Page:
One more picture of the hammock set up at Hemlock Springs Campsite.

    Day 4 | Finish at Dennytown Road
    We had heard talk of a Deli up the trail, but words did not match the overwhelming joy at the sight of the word Pizza under the Appalachian Market sign. I ate way too much and was not feeling well for the remainder of our hike that day. We were excited to finish, but I definitely feel a calling to hike more, and refine my hammock practices and skills.

    Parting Notes
    My first experience with CBS was STRANGE. I used a HG 3/4 length UQ, and while my body was warm, the sensation of cold legs/feet on the bottom, and hot legs/feet on top was unexpected. I remembered what I had read though, and used my sit pad under my feet, inside the footbox of my TQ. Maneuvering with this took some getting used to. By the second night, I was really getting the hang (pun not intended) of sleeping with he hammock and quilts in general, and was starting to feel very comfortable. I seem to have found the correct position for my Blackbird: and it felt GOOD. By night three at Hemlock Springs, I slept like a baby.

    Was very happy to have met Jolly and learned from him. The tarp trick he taught me is great for getting the best of both worlds. I had read about Snakeskins, but after seeing the ease of use of Jolly's, I am convinced I would really like to try a set for my tarp.

    I sort of larkshead knotted my headlamp onto my hammock ridgeline each night for easy access, and slid it down towards my feet to keep it out of the way. It was convenient, but I think I might convert the mesh zip pocket from my ULA Ohm 2.0 to a ridgeline organizer for the hammock for this purpose. Of course, the BB shelf was convenient also.

    I used a balled up jacket for a pillow in the hammock, and found this very helpful. I might try and find a good actual pillow for this purpose.

    Anyway, glad to finally get out into the woods to try all my hammock setup, and confident I've made a good choice by converting to hanging. By the end of the trip, both of my friends were interested in hammocks. Maybe that had something to do with them carrying 40lb backpacks, and sharing a 6lb tent though...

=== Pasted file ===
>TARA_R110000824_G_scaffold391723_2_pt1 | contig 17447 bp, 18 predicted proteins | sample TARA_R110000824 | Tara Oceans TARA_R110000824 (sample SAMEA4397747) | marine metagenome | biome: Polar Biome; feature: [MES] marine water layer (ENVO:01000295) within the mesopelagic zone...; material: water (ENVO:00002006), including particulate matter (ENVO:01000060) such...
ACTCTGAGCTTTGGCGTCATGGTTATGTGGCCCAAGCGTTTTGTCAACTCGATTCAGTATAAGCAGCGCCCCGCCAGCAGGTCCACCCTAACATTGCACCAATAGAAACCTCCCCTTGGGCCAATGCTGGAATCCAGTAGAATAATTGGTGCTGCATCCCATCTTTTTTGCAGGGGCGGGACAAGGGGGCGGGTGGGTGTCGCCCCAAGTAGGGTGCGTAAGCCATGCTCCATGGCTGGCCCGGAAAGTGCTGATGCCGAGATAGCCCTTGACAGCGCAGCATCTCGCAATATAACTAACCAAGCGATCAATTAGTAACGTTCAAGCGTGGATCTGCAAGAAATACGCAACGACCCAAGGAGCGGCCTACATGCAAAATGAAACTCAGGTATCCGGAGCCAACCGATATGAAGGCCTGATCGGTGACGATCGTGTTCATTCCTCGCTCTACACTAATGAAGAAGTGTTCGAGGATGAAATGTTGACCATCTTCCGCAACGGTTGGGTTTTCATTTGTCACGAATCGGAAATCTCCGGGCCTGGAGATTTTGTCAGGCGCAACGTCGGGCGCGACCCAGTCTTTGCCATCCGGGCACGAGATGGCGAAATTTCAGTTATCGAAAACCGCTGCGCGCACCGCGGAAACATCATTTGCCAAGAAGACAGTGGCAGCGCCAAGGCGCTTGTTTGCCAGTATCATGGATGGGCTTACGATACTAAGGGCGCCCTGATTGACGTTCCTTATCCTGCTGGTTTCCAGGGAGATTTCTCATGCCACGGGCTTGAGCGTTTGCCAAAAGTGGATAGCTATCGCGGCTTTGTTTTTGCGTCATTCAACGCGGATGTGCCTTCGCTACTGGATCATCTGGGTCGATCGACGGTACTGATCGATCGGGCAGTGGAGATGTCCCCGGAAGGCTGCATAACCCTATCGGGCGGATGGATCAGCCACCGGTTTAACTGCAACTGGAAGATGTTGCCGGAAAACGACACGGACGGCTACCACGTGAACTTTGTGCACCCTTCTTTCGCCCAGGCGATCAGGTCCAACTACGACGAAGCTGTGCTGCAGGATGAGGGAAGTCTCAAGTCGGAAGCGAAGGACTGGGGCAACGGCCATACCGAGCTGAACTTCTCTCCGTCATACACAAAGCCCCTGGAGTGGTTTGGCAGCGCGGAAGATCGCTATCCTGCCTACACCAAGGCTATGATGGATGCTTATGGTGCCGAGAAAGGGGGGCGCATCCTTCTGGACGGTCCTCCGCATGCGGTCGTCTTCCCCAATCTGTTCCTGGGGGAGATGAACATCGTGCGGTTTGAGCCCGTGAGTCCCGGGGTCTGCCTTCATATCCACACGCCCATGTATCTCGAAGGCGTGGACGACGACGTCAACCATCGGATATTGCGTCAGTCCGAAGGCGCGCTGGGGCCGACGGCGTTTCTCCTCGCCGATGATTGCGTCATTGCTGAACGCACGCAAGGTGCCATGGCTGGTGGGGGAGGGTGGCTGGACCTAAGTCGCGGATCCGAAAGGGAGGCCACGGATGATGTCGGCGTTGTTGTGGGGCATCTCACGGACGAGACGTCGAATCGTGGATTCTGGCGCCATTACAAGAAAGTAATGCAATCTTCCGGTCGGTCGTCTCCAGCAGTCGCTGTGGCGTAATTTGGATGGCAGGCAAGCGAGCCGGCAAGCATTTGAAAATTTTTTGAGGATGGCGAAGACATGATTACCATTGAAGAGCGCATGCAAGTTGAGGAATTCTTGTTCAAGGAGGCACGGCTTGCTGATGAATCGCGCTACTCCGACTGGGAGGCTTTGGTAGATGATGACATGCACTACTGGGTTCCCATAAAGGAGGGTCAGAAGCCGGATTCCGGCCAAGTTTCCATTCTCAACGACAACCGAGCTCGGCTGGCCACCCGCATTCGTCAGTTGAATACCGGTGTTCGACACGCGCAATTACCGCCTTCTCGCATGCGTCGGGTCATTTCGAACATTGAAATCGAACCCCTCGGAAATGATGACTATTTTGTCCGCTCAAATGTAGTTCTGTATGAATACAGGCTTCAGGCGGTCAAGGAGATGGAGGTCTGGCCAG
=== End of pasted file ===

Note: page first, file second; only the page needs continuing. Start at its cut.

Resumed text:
2. #2
    Senior Member Red Cinema's Avatar
    Join Date
    Jul 2013
    Princeton, NJ
    WBBB 1.1
    Incubator 30
    Straps :)
    Nice! Sounds like you got some good things figgered out! Was just up on the NJ AT myself.
    “Stories set in the Culture in which Things Went Wrong tended to start with humans losing or forgetting or deliberately leaving behind their terminal. It was a conventional opening, the equivalent of straying off the path in the wild woods in one age, or a car breaking down at night on a lonely road in another.”
    ― Iain M. Banks, The Player of Games

  3. #3
    Senior Member 2ply's Avatar
    Join Date
    Oct 2006
    Soco Gap, NC
    OxPalace,Big Squid
    Oxgear, KAQ, WL
    Thanks for sharing the adventure. Sounds like y'all had a great time of it on the trail.
    Everyone ought to believe in something....I believe I'll go set up the hammock!

  4. #4
    Join Date
    May 2014
    DIY Hammock
    Hennessy Hex
    DIY Down UQ
    Sounds like you had a great trip! Congrats on breaking your hammock setup in, the setup looks great